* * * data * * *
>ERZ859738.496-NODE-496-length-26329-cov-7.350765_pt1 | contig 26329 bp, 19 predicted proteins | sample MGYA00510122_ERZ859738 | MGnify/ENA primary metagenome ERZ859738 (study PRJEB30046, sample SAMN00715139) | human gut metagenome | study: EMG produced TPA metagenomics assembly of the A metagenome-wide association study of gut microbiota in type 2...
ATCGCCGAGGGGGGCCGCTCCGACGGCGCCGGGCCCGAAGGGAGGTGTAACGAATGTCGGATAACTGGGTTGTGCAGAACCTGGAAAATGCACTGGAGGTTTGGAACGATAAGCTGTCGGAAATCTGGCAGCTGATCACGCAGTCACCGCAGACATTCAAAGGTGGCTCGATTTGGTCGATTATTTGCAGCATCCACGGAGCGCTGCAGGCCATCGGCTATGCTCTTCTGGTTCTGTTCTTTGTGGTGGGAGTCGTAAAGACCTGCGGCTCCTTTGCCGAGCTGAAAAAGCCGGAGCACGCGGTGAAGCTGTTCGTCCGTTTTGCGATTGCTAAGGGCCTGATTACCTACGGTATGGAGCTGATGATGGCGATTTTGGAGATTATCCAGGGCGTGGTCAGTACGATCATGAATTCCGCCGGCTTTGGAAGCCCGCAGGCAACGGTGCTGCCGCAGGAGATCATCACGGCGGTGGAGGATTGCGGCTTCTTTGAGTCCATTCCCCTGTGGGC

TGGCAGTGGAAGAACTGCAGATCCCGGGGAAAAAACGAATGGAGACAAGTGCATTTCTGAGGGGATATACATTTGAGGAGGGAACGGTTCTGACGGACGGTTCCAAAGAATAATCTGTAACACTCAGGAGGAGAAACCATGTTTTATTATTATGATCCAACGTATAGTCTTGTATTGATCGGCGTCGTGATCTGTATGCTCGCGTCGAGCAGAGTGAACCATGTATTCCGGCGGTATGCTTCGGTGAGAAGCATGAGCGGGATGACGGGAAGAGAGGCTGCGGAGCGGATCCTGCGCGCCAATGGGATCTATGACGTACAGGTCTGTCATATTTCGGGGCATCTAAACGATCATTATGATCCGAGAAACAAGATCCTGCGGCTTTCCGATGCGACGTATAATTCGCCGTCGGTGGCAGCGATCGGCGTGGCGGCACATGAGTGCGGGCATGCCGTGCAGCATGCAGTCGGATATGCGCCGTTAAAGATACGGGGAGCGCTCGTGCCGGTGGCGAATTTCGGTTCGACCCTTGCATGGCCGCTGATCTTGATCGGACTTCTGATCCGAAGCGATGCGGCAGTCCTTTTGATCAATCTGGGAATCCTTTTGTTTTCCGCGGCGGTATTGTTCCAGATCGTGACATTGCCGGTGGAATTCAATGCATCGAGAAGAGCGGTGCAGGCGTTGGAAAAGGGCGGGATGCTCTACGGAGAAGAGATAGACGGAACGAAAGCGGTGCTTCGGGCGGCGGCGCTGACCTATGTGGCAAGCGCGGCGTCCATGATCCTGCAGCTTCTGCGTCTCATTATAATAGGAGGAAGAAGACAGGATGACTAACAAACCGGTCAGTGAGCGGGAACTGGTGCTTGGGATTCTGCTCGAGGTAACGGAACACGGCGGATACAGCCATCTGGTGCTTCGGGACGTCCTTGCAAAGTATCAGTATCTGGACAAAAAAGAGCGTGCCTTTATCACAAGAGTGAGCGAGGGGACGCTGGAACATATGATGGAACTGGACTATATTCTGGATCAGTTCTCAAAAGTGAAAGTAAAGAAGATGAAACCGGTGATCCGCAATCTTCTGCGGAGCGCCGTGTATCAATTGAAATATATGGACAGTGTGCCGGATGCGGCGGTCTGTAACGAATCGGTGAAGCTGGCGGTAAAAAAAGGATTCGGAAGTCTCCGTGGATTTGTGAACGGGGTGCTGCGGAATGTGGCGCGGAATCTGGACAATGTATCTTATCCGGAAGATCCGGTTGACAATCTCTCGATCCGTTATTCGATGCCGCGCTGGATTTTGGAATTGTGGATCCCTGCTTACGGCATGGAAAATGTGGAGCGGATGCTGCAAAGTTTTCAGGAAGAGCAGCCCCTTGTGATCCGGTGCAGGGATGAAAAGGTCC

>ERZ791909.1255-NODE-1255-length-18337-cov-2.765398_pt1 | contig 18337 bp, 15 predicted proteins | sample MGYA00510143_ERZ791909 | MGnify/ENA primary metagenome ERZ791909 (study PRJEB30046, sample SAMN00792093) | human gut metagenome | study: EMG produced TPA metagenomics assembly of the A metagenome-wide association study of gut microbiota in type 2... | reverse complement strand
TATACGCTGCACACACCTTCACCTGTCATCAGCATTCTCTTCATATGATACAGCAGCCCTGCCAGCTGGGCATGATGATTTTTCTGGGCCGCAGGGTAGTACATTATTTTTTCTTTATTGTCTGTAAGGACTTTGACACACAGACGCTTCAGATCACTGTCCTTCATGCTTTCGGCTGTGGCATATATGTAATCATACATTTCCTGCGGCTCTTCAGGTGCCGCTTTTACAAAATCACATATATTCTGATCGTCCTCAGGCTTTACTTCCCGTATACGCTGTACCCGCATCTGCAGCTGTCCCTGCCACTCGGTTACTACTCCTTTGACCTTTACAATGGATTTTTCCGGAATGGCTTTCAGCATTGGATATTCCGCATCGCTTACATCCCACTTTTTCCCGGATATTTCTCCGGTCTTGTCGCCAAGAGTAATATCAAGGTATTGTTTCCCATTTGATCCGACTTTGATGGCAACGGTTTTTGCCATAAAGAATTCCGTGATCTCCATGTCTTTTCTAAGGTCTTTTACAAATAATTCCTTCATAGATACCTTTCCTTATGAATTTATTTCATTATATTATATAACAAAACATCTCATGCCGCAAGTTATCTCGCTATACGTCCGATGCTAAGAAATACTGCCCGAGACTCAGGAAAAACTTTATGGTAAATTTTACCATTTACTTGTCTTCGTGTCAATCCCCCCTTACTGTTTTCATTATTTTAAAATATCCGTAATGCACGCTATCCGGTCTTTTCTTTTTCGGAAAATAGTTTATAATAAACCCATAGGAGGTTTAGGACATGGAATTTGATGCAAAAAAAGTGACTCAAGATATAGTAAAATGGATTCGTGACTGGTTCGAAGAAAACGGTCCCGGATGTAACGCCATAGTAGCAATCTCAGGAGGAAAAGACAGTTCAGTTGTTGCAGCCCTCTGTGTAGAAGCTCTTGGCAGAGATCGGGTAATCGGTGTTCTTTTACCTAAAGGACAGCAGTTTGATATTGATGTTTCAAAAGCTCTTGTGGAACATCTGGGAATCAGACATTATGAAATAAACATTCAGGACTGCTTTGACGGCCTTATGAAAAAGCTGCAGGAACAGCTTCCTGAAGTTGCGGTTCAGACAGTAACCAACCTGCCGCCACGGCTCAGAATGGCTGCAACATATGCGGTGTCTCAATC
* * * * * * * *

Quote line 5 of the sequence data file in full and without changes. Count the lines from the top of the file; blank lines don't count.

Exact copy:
TATACGCTGCACACACCTTCACCTGTCATCAGCATTCTCTTCATATGATACAGCAGCCCTGCCAGCTGGGCATGATGATTTTTCTGGGCCGCAGGGTAGTACATTATTTTTTCTTTATTGTCTGTAAGGACTTTGACACACAGACGCTTCAGATCACTGTCCTTCATGCTTTCGGCTGTGGCATATATGTAATCATACATTTCCTGCGGCTCTTCAGGTGCCGCTTTTACAAAATCACATATATTCTGATCGTCCTCAGGCTTTACTTCCCGTATACGCTGTACCCGCATCTGCAGCTGTCCCTGCCACTCGGTTACTACTCCTTTGACCTTTACAATGGATTTTTCCGGAATGGCTTTCAGCATTGGATATTCCGCATCGCTTACATCCCACTTTTTCCCGGATATTTCTCCGGTCTTGTCGCCAAGAGTAATATCAAGGTATTGTTTCCCATTTGATCCGACTTTGATGGCAACGGTTTTTGCCATAAAGAATTCCGTGATCTCCATGTCTTTTCTAAGGTCTTTTACAAATAATTCCTTCATAGATACCTTTCCTTATGAATTTATTTCATTATATTATATAACAAAACATCTCATGCCGCAAGTTATCTCGCTATACGTCCGATGCTAAGAAATACTGCCCGAGACTCAGGAAAAACTTTATGGTAAATTTTACCATTTACTTGTCTTCGTGTCAATCCCCCCTTACTGTTTTCATTATTTTAAAATATCCGTAATGCACGCTATCCGGTCTTTTCTTTTTCGGAAAATAGTTTATAATAAACCCATAGGAGGTTTAGGACATGGAATTTGATGCAAAAAAAGTGACTCAAGATATAGTAAAATGGATTCGTGACTGGTTCGAAGAAAACGGTCCCGGATGTAACGCCATAGTAGCAATCTCAGGAGGAAAAGACAGTTCAGTTGTTGCAGCCCTCTGTGTAGAAGCTCTTGGCAGAGATCGGGTAATCGGTGTTCTTTTACCTAAAGGACAGCAGTTTGATATTGATGTTTCAAAAGCTCTTGTGGAACATCTGGGAATCAGACATTATGAAATAAACATTCAGGACTGCTTTGACGGCCTTATGAAAAAGCTGCAGGAACAGCTTCCTGAAGTTGCGGTTCAGACAGTAACCAACCTGCCGCCACGGCTCAGAATGGCTGCAACATATGCGGTGTCTCAATC